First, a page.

# Questions tagged as ['pairings']

I wonder about the CRS of NIZK argument.

I think [A]$_1$, [B]$_2$, [C]$_1$ is calculated using CRS. Instead of calculating A, B, C first and then calculating [A]$_1$, [C]$_1$, [B]$_2$.

- May I know if this is correct?

If it is correct, in order to calculate [C]$_1$, I think [B]$_1$ is also needed.

- Is it correct that we need to calculate both [B]$_1$ and [B]$_2$?

And I marked curious parts with ...

I have read some code, the generator of the additive group of prime order is easy to get because every element in the group is a generator.So in JPBC I just need to randomly generate elements as generators.But this method is not valid in composite order groups because the elements in composite order groups are not all generators.So how to get the generator of composite order group in JPBC?

I'm reading "On the implementation of pairing-based cryptosystems".

It states that $E(\mathbb{F}_{k^q})[r]$ is isomorphic to the product of $\mathbb{Z}_r$ with itself. $E(\mathbb{F}_{k^q})[r]$ is the set of $r$-torsion points, which means all points, $P$ where $rP = O$ (I think).

Ok. Let's test this with $r = 2$. We know, the 4 solutions are: $\{O, (a_0, 0), (a_1, 0), (a_2, 0)\}$ where $a_n$ is t ...

Consider two points P, Q over a pairing friendly elliptic curve $E[F_q]$, e.g., BN254. Let Z = e(P, Q). It is known that $Z \in F_{q^k}$ where $k$ is the embedding degree. The norm map N(Z) is defined as $\prod_{0\leq i\leq k-1} Z^{q^i}$. We observed that for BN254, N(Z) is always the 1 in $F_p$.

Is that the case for all pairing friendly groups?

I am implementing certificateless cryptography from this research paper in python language. Essentially, I want to have the following hash function mapping. This hash function is mentioned in the setup algorithm in section 2.4 of the paper. Here n is the bit-length of plaintexts. $$\begin{align} H_4: \{0, 1\}^n\to\{0, 1\}^n\\ \end{align}$$ Is there any inbuilt hash function in hashlib python libra ...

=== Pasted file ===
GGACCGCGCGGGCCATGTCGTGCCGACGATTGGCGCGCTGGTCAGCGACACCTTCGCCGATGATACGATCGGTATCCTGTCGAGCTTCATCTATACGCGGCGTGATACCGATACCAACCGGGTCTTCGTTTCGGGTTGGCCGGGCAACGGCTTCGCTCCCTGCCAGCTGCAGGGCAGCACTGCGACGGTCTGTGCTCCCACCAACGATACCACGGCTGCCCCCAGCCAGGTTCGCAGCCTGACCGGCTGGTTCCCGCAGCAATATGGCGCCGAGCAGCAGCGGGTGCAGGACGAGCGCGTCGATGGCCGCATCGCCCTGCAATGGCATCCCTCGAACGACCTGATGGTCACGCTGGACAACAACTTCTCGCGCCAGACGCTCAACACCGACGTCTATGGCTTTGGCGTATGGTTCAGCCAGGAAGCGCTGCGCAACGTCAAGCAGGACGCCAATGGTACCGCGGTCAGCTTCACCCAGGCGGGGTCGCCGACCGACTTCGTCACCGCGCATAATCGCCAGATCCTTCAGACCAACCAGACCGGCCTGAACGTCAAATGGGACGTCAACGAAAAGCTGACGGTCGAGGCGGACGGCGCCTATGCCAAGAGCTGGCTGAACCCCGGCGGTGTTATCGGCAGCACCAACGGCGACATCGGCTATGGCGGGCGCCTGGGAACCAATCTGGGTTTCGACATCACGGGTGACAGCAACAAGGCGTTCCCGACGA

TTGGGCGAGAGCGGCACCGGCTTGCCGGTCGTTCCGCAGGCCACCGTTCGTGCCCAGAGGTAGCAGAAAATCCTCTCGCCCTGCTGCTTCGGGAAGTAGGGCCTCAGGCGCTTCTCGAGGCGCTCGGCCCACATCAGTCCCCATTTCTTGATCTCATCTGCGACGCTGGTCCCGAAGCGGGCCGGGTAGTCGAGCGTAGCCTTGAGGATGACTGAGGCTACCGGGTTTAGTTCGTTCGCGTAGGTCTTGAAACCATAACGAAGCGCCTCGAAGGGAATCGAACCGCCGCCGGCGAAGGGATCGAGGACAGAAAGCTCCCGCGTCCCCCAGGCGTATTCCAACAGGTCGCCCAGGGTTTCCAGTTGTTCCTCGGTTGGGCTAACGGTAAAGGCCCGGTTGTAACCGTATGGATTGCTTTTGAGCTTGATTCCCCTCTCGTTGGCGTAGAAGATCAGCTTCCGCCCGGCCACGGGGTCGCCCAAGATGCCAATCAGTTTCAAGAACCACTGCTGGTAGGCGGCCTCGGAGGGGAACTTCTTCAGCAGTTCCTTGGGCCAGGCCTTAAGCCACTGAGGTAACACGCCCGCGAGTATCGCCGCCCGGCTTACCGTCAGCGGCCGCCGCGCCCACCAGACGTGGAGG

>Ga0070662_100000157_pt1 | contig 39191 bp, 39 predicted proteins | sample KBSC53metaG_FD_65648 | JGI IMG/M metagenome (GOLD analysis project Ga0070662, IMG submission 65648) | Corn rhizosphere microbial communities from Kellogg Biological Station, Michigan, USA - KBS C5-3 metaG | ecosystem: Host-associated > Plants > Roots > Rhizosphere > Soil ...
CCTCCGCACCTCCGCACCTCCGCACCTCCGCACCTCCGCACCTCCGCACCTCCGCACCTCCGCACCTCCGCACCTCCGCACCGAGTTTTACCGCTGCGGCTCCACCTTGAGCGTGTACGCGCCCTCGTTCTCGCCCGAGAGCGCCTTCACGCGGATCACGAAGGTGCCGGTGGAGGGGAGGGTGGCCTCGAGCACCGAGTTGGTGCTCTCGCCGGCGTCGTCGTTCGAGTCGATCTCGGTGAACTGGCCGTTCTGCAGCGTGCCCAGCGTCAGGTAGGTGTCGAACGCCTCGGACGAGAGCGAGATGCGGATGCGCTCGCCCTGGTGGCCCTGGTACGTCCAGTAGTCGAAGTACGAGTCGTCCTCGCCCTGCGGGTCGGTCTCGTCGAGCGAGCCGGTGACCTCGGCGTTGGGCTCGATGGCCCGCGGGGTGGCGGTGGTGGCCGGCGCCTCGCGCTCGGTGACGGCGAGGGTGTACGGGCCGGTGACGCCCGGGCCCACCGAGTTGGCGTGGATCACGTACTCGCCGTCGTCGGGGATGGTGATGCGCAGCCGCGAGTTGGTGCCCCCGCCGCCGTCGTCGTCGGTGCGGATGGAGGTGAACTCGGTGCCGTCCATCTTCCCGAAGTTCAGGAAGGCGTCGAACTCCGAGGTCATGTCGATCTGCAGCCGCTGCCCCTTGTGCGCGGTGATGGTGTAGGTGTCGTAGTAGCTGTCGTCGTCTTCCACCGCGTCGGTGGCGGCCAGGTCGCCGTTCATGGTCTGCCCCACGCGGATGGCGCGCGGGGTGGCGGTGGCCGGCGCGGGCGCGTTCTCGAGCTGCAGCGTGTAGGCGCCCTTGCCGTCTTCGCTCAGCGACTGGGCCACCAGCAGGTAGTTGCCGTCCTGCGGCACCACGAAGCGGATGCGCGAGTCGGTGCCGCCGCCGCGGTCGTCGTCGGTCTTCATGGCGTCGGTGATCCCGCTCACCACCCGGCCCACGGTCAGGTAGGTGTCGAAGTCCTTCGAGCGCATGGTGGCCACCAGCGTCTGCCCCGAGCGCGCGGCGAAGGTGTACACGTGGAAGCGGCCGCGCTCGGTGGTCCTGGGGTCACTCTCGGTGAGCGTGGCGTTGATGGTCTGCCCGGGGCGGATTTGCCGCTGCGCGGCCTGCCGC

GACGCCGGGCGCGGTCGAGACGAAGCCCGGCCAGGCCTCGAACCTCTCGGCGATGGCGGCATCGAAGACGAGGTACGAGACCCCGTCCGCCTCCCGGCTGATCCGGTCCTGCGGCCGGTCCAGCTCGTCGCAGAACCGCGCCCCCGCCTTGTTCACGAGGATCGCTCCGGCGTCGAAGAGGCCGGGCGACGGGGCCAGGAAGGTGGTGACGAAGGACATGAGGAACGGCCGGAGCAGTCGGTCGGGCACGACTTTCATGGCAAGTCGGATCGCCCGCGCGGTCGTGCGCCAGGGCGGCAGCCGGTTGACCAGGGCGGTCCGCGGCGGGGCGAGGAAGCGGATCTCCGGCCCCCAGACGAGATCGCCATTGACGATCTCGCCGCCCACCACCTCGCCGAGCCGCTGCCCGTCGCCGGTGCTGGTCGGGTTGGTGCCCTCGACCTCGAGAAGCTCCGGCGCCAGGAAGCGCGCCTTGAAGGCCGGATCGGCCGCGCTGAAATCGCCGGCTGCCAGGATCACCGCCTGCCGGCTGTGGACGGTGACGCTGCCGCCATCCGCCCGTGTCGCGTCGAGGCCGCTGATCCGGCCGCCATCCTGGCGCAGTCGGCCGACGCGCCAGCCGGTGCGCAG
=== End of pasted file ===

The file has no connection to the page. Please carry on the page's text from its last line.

I am reading up on Pairings using Elliptic curves & all the texts talk about functions on a Curve.

I am finding it difficult to even figure out what they mean by "function on a curve" or "function on a line"

The equation of a line or a curve itself is in the form of a function, but I am unable to figure what is "function on a curve" or "function on a line".

Some examples.

In Mathematical Cryptography ...

In a **asymetric** pairing context, which size (in bits) should have the elements of $\mathbb{G}_1,\mathbb{G}_2$ and $\mathbb{G}_T$ if we consider the most efficient elliptic curves?

I am facing a problem in programming with the charm-crypto library. The hash functions for pairing group elements in charm-crypto can only map from a string to a specific field: $\mathbb Z_r$, $G_1$ or $G_2$.

Examples: $$\begin{align} H_1: \{0, 1\}^*\to\ &G_1\\ H_2: \{0, 1\}^*\to\ &Z_r\\ H_3: \{0, 1\}^*\to\ &G_2\\ \end{align}$$

I am implementing a certificateless public key encryption ...

What are the recent developments in Attribute-Based Encryption (ABE) using Pairings assumptions?

Is pairings the most viable assumption while designing ABE. What other assumptions are used for ABE schemes and are there any advantages it gives over pairings assumption?

Assume that we have a pairing as $e:G_1\times G_2\rightarrow G_T$. such that $g_1$ and $g_2$ are the generator of $G_1$ and $G_2$ respectively. In a protocol I have $A=\prod_{i=1}^n e(H(i),pk_i)$ where $H(i)\in G_1$ and its discrete-logarithm is unknown (since it is a random oracle) and $pk_i\in G_2$. I can design another protocol such that I can compute my target value $A$ in another way i.e., $A=e( ...

I've been trying to understand an article (https://ieeexplore.ieee.org/document/8538446) about using blockchain to overcome identity based encryption (ibe) drawbacks. My purpose is to be able to code the method explained in the article at the end BUT i have big issues understanding the math behind the identity based encryption, here are my questions.

1- How are groups generated ( chosen ) in ibe ?

...

I compare the algorithm description of Optimal ate pairing and R-ate pairing, it turns out to me that the formulas are the same. So I'm a little confused, what's the difference between them? or is it just I misunderstand? Thanks very much.

ref: Beuchat J L, González-Díaz J E, Mitsunari S, et al. High-speed software implementation of the optimal ate pairing over Barreto–Naehrig curves[C]//Internationa ...

Are there any pairing-friendly curves whose group order is a safe prime?

That is: the order of the group is $2q + 1$ for some prime number $q$.

Or, is it impossible to have such groups?

Let's say there is a bilinear pairing $G \times G \rightarrow G_t$ (e.g., for bn128), and let prime $q$ be the order of $G$. Is it possible to find a prime order group over integers such that its order $p | q-1$ (that is $q$ is used as the modulus for the "smaller" group)? I checked the order of bn128 and bs381 groups, it seems that the $q-1$ has no large prime factors.

As my survey, most of(I am not sure if it is "all") the constructions of VRF are instantiated with the use of pairing. Can we construct a VRF without using pairing?